Apple says it will keep making the Mac Pro in Texas after reports suggested it was shifting production to China (AAPL)

Apple said on Monday that it will continue to produce its Mac Pro computer at its facility in Austin, Texas, following reports which indicated it was considering shifting production to China.

The company said it's able to produce its new Mac Pro in the United States because it received a federal product exclusion for the device's parts and components. Bloomberg previously reported in July that Apple was seeking exclusions on Mac Pro components.

Apple also says that the value of American-made components in its new redesigned Mac Pro, which in unveiled during its Worldwide Developers Conference back in June, is 2.5 times greater than in Apple's previous-generation Mac Pro. The Mac Pro has been the company's only major product to be assembled in the US, as it largely relies on its China-based facilities for most production.

Read more: After spending two full days with Apple's new iPhones, I'm convinced the iPhone 11 is the best choice for most people — here's why

Apple's announcement that it will produce the 2019 Mac Pro at the same Texas facility that it used to manufacture the 2013 Mac Pro comes after The Wall Street Journal and Bloomberg reported the company was considering shifting production to China. Those reports indicated Apple intended to work with Taiwanese contractor Quanta Computer to manufacture it's newest high-end desktop machine.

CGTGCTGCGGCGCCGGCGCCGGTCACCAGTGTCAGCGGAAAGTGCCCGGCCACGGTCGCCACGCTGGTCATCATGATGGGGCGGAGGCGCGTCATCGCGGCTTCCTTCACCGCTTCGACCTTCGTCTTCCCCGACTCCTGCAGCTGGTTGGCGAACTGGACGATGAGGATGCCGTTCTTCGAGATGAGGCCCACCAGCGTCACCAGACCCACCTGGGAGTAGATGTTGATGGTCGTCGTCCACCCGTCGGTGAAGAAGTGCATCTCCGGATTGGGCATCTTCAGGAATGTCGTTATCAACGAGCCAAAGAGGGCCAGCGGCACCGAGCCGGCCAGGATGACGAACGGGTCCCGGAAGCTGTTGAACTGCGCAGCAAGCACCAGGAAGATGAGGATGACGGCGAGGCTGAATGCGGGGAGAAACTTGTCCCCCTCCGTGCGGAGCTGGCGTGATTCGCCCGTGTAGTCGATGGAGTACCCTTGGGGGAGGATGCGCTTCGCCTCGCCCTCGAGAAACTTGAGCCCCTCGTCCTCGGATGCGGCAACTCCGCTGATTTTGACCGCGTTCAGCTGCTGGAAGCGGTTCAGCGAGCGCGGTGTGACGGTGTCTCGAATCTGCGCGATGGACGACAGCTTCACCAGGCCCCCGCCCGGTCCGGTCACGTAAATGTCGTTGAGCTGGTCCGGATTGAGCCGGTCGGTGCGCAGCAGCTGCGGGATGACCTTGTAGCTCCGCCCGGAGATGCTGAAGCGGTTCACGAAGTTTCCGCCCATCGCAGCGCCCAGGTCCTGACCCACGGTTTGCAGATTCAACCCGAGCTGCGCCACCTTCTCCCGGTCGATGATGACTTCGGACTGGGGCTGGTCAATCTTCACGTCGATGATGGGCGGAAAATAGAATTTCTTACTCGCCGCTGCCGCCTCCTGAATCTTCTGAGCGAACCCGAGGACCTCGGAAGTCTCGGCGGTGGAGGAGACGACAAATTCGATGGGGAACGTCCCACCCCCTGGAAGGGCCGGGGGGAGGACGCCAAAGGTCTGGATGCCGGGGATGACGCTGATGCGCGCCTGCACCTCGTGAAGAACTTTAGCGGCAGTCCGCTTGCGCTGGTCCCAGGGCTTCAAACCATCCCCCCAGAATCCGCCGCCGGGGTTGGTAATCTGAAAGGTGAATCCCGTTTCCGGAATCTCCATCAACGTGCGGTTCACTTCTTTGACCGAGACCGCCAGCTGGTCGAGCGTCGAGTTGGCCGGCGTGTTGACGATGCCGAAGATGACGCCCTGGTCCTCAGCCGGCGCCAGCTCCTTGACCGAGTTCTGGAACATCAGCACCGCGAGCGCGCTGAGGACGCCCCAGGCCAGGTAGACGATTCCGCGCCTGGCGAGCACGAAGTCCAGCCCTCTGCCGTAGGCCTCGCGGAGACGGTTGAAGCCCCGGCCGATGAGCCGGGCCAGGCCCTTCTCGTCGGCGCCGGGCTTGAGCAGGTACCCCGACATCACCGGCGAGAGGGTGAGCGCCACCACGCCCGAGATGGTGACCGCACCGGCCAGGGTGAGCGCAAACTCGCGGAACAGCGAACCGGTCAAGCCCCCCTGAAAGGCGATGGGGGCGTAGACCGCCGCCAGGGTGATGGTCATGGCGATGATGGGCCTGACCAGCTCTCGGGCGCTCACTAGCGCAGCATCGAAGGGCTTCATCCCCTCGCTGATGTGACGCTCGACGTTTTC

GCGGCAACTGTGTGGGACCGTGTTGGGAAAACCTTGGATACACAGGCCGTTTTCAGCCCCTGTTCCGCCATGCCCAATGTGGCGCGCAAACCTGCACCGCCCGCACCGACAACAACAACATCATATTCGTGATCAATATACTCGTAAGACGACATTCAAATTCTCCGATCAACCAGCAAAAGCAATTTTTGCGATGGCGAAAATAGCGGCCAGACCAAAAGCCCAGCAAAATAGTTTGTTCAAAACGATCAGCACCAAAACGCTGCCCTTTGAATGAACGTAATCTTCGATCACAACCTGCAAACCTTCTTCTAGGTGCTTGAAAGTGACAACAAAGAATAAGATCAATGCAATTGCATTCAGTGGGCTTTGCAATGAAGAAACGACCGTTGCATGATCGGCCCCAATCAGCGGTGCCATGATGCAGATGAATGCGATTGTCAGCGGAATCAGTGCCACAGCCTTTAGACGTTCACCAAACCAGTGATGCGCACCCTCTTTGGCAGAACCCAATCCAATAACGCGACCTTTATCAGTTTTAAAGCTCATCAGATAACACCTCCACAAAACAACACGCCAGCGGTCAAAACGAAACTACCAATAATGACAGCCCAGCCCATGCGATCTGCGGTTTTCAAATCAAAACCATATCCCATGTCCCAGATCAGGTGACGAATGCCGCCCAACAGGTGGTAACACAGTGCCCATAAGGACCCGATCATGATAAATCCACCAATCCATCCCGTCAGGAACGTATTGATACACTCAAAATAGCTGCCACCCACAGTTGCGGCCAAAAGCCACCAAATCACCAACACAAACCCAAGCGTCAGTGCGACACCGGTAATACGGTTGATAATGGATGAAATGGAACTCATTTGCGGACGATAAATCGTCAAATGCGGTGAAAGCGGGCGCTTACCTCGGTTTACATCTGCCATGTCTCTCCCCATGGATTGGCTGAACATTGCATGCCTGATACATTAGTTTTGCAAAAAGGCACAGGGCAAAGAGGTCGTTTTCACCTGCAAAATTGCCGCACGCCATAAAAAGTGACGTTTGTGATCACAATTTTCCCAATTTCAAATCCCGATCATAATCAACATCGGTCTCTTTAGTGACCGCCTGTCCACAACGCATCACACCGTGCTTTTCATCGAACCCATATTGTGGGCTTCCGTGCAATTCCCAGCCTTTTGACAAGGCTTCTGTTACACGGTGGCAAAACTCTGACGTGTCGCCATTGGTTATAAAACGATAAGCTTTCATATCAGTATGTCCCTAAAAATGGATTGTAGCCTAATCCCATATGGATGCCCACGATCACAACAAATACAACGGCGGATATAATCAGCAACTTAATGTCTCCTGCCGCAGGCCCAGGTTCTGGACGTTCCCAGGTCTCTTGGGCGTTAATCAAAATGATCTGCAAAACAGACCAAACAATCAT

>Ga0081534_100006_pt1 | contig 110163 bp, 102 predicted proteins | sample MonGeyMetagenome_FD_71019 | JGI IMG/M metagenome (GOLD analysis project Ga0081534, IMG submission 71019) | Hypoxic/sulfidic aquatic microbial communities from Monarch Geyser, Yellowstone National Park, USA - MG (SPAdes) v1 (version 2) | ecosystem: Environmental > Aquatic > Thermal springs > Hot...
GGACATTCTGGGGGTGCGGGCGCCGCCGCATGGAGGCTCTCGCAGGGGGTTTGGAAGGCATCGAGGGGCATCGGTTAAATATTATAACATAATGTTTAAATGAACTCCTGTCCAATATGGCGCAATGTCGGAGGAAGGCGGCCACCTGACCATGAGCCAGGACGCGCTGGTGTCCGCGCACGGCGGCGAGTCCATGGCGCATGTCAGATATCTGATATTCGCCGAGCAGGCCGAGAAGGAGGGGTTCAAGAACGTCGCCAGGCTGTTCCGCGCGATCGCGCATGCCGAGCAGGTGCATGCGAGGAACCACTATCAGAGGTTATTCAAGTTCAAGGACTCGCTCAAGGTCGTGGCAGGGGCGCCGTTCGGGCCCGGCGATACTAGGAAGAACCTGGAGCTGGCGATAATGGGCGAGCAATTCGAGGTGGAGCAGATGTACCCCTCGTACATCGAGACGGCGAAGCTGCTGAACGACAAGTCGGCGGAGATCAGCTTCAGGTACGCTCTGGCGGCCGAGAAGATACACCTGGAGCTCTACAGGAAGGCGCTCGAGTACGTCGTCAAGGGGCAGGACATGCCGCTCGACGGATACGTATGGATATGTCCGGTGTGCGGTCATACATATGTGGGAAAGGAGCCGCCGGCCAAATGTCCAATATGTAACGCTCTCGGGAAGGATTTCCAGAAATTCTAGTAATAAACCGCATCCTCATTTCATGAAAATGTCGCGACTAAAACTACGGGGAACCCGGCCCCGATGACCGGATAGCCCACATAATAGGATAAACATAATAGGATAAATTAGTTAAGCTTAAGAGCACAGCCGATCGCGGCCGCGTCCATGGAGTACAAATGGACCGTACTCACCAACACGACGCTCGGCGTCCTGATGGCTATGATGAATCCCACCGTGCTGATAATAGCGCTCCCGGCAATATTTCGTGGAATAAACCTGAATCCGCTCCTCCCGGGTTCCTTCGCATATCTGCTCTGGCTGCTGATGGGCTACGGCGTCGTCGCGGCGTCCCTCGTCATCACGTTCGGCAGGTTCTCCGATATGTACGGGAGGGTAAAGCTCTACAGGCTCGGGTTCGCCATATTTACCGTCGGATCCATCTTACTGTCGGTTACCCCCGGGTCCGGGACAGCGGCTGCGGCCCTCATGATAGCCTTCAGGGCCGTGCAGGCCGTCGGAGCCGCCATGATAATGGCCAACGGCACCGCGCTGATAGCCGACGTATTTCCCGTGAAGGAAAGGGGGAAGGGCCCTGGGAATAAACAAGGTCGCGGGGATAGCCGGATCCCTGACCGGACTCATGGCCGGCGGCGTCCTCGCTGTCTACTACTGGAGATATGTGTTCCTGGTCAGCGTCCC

But Apple CEO Tim Cook said on the company's earnings call in July that it wanted to continue making the Mac Pro in the US. "In terms of exclusions, we've been making the Mac Pro in the US, we want to continue to do that," Cook said at the time. "So we're working and investing currently in capacity to do so. Because we want to continue to be here."

The decision to continue manufacturing the Mac Pro in Texas comes amid an ongoing trade war between the United States and China. The Trump administration's 15% tariff on Chinese imports went into effect on September 1, impacting Apple products such as AirPods, the Apple Watch, and the HomePod. The iPhone isn't expected to be affected until December.

President Trump initially indicated that he would not be providing exclusions to Apple for its Mac Pro in a tweet from July 26. But more recently, in late August, President Trump said that Cook "made a good case" about how the tariffs could hurt Apple and provide an advantage to its main competitor, Samsung. "I got to help him out short term with that problem," Trump said to reporters in late August as seen in a video by Fox Business. "Because it's a great American company."

Leave a Reply

Your email address will not be published. Required fields are marked *